Norman Township lies across the Illinois River from Erienna Township. One of the distinguishing formations of Norman Township is what is called Devil’s Mound, a peculiar elevation, believed to be a survival of the Mound Builders’ period. This is a circular mound, 75 feet in height and 200 feet in diameter. Located as it is at the head of a small bayou, it is a noticeable feature of the landscape, and people come from far distances to visit it. As far as known there have been no excavations made in it, so there is nothing definite known about its origin. No trees grow upon it, and it possibly will always remain as something about which the eternal question can be asked.
Bills’ Run, Hog Run, Armstrong Run are all streams of considerable size which empty into the Illinois River and drain Norman Township. Oak, blackberry, walnut and maple trees are all yet found here, although now much fewer in number than when the first settlers came to the region and found miles of unbroken woodland. The soil is principally the black, prairie mold, free from stones, and in the low lands inclined to be wet. In the high lands, a clay soil is found. Corn is the principal product. Hogs are raised in large numbers, as well as cattle, while dairying is found profitable. Some high-grade breeds of horses are raised here, one of the earlier breeders having been E.B. James.
David Bunch was the first settler, as he came to Section 21 in the winter of 1834-5. The attraction of this locality for him, was the fine timber, for there was a good market for it at Ottawa and other river points. For years, Mr. Bunch cut and raised timber from Norman, but did not make it his home until much later on, when he developed a fine farm. In 1835 Datus Kent joined Mr. Bunch, and they carried on the lumber business together. Mr. Kent had a cabin on Section 15, and he also built a hotel of logs across the river, known as Castle Danger. In 1837, he left Norman Township and went to Arkansas.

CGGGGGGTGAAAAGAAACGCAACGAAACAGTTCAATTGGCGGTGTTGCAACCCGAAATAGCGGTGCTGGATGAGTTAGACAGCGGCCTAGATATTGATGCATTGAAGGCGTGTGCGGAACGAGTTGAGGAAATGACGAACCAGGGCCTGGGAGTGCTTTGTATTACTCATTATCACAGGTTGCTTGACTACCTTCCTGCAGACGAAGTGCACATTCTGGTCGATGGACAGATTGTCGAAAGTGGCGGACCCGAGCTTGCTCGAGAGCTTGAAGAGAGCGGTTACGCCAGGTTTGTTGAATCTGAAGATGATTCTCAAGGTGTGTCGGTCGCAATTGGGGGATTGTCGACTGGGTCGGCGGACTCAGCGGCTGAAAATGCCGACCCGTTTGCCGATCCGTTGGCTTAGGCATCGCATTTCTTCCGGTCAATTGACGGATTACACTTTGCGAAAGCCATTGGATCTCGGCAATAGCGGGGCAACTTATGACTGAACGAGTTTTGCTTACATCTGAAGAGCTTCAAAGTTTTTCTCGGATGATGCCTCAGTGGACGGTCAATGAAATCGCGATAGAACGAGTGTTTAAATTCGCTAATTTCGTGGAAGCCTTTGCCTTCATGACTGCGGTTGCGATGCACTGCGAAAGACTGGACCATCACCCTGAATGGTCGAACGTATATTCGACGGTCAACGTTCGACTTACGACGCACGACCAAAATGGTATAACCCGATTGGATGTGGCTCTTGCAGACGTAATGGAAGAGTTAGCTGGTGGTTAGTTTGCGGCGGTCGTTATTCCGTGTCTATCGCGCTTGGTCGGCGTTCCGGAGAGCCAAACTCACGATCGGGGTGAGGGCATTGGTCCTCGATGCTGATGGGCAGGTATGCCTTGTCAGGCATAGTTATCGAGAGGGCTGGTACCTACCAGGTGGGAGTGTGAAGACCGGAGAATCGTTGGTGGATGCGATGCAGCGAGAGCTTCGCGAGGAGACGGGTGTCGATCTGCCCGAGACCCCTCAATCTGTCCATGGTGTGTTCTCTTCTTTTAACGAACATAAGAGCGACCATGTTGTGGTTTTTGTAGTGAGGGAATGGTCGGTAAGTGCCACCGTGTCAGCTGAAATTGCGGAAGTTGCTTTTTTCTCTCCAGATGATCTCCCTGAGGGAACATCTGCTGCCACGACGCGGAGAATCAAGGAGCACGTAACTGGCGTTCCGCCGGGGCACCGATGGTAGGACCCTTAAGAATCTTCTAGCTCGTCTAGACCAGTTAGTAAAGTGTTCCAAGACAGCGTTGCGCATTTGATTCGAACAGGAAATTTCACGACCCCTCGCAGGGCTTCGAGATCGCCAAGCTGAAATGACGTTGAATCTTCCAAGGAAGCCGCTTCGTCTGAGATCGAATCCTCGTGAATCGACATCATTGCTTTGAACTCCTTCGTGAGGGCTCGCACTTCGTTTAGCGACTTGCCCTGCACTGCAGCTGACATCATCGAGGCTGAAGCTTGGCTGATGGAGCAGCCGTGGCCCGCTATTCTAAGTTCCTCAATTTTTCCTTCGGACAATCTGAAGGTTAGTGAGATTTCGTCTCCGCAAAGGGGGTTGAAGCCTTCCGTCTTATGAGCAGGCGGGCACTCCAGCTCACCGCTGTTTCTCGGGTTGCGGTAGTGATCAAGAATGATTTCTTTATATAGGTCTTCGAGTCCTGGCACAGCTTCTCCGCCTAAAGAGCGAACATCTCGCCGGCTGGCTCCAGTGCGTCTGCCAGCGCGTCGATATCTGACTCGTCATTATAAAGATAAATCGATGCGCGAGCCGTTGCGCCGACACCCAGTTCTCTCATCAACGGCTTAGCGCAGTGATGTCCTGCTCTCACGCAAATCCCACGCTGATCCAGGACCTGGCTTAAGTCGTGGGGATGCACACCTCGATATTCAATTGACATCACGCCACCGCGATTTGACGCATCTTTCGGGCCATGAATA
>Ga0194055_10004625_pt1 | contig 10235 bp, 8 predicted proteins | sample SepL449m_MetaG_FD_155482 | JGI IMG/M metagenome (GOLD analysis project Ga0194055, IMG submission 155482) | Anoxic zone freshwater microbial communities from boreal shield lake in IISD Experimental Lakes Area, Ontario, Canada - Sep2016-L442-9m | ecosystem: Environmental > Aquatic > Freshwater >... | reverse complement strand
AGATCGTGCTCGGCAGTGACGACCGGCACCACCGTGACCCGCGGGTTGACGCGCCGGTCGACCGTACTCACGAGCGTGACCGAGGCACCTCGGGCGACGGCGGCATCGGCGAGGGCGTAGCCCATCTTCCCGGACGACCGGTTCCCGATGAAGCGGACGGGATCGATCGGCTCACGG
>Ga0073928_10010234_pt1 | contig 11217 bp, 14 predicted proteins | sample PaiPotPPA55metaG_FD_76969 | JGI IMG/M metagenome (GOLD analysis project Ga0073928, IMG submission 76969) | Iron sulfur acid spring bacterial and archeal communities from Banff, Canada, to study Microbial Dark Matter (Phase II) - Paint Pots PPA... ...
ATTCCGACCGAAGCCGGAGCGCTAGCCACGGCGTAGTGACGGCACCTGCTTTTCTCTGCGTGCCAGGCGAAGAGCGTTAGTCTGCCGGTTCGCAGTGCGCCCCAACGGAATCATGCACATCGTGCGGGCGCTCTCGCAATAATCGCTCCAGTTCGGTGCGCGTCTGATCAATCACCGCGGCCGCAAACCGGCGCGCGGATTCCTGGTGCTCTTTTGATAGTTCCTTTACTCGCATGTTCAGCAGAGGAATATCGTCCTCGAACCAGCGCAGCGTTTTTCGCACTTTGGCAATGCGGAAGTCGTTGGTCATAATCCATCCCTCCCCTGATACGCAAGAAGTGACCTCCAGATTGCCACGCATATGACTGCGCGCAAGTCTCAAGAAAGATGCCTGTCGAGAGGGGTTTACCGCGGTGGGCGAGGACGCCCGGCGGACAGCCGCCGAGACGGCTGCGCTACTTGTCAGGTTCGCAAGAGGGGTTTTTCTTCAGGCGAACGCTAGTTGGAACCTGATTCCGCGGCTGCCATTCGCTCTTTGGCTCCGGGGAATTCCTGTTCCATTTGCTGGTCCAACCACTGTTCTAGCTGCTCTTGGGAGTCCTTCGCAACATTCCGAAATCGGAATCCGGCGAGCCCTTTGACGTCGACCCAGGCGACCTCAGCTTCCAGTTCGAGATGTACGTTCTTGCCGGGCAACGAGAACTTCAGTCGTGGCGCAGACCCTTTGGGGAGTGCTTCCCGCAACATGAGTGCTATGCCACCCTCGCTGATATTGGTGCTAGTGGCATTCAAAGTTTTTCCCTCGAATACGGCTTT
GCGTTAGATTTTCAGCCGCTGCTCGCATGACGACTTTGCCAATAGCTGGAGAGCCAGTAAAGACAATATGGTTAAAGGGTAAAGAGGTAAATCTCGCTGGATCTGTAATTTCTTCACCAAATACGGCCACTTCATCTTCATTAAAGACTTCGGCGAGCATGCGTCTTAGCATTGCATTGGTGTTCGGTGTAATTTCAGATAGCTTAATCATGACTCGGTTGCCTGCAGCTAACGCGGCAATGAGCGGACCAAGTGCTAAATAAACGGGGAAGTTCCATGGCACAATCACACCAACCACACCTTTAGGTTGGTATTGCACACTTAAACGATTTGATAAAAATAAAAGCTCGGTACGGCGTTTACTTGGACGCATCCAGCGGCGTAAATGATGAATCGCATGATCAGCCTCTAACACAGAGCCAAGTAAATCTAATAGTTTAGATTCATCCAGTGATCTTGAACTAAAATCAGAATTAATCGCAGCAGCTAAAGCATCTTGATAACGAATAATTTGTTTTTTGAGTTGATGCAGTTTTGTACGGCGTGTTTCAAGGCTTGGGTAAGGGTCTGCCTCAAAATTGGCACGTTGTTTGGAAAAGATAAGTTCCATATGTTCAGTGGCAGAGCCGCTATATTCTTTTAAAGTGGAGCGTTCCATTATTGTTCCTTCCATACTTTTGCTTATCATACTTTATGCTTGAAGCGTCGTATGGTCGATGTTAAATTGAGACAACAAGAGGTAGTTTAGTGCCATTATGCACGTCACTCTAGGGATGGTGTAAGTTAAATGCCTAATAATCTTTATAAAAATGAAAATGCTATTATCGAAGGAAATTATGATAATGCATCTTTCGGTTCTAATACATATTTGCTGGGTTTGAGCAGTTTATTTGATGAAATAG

Henry Norman arrived here about 1839, having been in Braceville for several years. He located on Section 25, and this continued to be his home until 1842, when he went to Morris, his son, Thomas J. Norman, remaining on the homestead he had secured. The latter was the first supervisor from Norman Township, and it was after him that the township was named. Dr. Timothy Horrom was also an early settler, who located on Section 20; and he it was who founded Horrom City across the river, which existed only on paper. Later, he moved to Erienna Township. John Sullivan, like many others of his countrymen, came here from Ireland to work on the canal, arriving about 1841. He settled on Section 13, and developed a fine farm. E.B. James came to Norman Township in July, 1847, locating on Section 25, where he lived until 1906.
Other Early Settlers
Other early settlers of Norman Township were as follows: Isaac Nelson, Elisha Misner, John Riley, Amos Dewey, Timothy Kelley, Thomas Winsor, Abe Lloyd, C.W. Burows and D.W. Comage. Chief Shabbona made his home in Norman Township on Section 20, where the people gave him forty acres of land.
Later the canal commissioners got the land and settlers bought it. Grundy County was not developed as rapidly as some other divisions of Illinois, owing to the fact that lumber speculators early took up the land and held it for the timber, making no permanent settlements on it. Not until they were forced to abandon their claims, did the real settlers have a fair chance to secure it for homes.